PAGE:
This saddened world bawls Aleppo’s

Desperate plea for life so dear

Pummelled and thrashed, in stifled fear

Left without hope for tomorrow

Redemption is, but; a stone’s throw

If symptoms of remorse appear

When reduced to levels of mere

Conscience, which bloodied children know

Howls vengeance; for Hell’s dark regimes

Intend to raze rubble, or death

Regardless of pitiful screams

Appeals to stop – answered, “not yet!”

Feel Rouanne’s nightmare, frittered dreams

Buried alive, she wont forget.


We realize now, the call to cease fire was a ruse; enabling the regime and its dominant ally,  to recharge waning batteries in preparation for a concerted push.  There was no hiding place, when this sleight on Armageddon restarted, the; bombing resumed, but with revitalised ferocity.  We knew then, they were prepared to destroy the city, and its inhabitant, on the off-chance that a small enclave of the terrorists might be taken out.  Their conviction being, the enemy had resorted to using innocent civilians as a possible blockade, an impromptu human shield, for them to cower behind.  The regime had no thought, or care for any innocents – whether children or aged – they would bomb to kingdom come, destroying any and everything in their way ………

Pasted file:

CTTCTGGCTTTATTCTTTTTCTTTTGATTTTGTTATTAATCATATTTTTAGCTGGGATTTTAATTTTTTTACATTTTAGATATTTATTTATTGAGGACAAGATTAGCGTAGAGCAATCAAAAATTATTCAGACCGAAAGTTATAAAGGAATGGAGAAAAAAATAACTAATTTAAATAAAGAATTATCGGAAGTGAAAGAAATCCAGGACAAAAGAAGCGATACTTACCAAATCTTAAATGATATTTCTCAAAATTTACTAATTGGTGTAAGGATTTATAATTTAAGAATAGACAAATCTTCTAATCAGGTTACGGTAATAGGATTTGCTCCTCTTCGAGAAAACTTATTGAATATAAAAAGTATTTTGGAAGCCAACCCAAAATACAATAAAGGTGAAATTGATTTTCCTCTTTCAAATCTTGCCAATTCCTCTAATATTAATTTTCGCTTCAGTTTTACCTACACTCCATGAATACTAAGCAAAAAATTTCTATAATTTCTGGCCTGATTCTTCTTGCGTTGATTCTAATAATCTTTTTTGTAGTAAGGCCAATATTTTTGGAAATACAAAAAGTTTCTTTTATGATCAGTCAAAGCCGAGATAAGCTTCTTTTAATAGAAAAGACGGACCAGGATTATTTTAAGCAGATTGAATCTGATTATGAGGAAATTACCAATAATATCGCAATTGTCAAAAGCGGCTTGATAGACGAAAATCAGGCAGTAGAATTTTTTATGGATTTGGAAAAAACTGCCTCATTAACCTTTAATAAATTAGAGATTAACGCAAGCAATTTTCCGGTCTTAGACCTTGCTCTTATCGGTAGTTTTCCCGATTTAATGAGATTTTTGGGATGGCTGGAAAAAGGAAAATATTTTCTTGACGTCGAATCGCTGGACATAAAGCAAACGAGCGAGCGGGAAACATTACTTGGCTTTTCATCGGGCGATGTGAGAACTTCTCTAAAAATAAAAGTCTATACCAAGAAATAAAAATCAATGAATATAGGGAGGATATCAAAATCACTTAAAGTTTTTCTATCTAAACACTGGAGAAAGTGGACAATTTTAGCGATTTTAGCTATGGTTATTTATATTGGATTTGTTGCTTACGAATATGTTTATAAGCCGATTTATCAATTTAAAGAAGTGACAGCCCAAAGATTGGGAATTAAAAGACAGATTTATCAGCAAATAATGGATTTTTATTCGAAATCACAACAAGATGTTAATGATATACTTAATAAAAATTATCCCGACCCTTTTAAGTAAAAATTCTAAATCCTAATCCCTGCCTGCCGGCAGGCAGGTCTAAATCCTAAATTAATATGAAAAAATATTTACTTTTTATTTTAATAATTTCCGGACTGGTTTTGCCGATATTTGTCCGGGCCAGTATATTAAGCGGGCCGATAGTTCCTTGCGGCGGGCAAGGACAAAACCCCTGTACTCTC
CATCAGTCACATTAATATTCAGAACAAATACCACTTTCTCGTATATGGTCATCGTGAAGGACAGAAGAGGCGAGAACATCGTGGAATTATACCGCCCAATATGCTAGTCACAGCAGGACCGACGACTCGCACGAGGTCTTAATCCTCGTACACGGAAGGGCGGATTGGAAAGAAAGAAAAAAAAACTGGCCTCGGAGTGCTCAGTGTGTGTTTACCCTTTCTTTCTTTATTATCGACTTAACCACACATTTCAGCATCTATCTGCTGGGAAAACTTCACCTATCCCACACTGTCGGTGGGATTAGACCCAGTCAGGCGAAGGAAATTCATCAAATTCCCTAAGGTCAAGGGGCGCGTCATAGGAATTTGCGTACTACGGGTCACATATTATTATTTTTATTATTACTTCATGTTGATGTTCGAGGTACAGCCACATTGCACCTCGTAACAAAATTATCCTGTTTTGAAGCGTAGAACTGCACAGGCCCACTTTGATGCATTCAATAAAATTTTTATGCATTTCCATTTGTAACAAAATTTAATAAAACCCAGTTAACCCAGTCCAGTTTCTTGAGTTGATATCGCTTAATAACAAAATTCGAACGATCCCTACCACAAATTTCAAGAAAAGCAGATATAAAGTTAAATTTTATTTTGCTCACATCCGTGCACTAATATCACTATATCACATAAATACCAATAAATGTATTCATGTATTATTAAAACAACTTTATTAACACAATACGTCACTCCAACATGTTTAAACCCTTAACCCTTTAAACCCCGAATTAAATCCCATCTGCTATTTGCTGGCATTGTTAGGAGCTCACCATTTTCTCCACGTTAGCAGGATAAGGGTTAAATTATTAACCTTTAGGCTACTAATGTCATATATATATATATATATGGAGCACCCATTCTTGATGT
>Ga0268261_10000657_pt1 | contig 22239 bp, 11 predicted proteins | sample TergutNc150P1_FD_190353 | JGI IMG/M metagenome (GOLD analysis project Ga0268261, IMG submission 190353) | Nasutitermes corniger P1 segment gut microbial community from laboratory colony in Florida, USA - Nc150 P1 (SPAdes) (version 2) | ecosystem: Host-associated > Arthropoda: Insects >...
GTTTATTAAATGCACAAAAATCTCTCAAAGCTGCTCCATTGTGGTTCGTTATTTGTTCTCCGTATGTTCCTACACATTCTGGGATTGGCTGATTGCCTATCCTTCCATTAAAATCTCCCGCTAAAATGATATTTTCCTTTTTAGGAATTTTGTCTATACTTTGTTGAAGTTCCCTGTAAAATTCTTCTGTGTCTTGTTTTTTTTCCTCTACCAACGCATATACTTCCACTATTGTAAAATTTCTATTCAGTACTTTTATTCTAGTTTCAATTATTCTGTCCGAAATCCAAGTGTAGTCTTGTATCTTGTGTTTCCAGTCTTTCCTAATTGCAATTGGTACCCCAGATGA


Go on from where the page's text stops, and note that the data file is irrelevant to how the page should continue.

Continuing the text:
The sonnet: ‘Addressed To The Same,’ by John Keats ….

In his writings, Keats invariably concedes to the existence of God, this is coupled with a deep suspicion of religion; probably a conscious repulsion of puritanical influences.  In this sonnet, ‘Addressed To The Same,’ most probably intended for the artist Haydon, as Keats had written a previous sonnet addressed to Haydon, we witness the poet sublimely referring to ‘God of nature,’ The Almighty presence, resident in earth, at the hub of all things spiritual, attended by angels.  The twice capitalized ‘He’ is intrinsic to the monotheistic surmise proffered in the text, as contextual reference to God; who sees, knows, audits and controls everything, even future things to come.  The poet combines the spiritual and material realms, locating them here on earth, in the very first line of the poem.  He elevates God’s closeness to his archangels – one of whom he later names – as an insight into God’s prepossessive control, of all things that is brought into being.  Keats goes as far, as to divine God’s pre-organization of the future, whilst confirming mankind’s unquestionable subservience to this pre-eminent Deity, Almighty God.


Great spirits now on earth are sojourning;

He of the cloud, the cataract, the lake,

Who on Helvellyn’s summit, wide awake,

Catches His freshness from archangel’ wing:

He of the rose, the violet, the spring,

The social smile, the chain for Freedom’ sake;

And lo! – whose steadfastness would never take

A meaner sound than Raphael’s whispering.

And other spirits there are standing apart

Upon the forehead of the age to come;

These, these will give the world another heart,

And other pulses.  Hear ye not the hum

Of mighty workings? –

Listen a while, ye nations, and be dumb.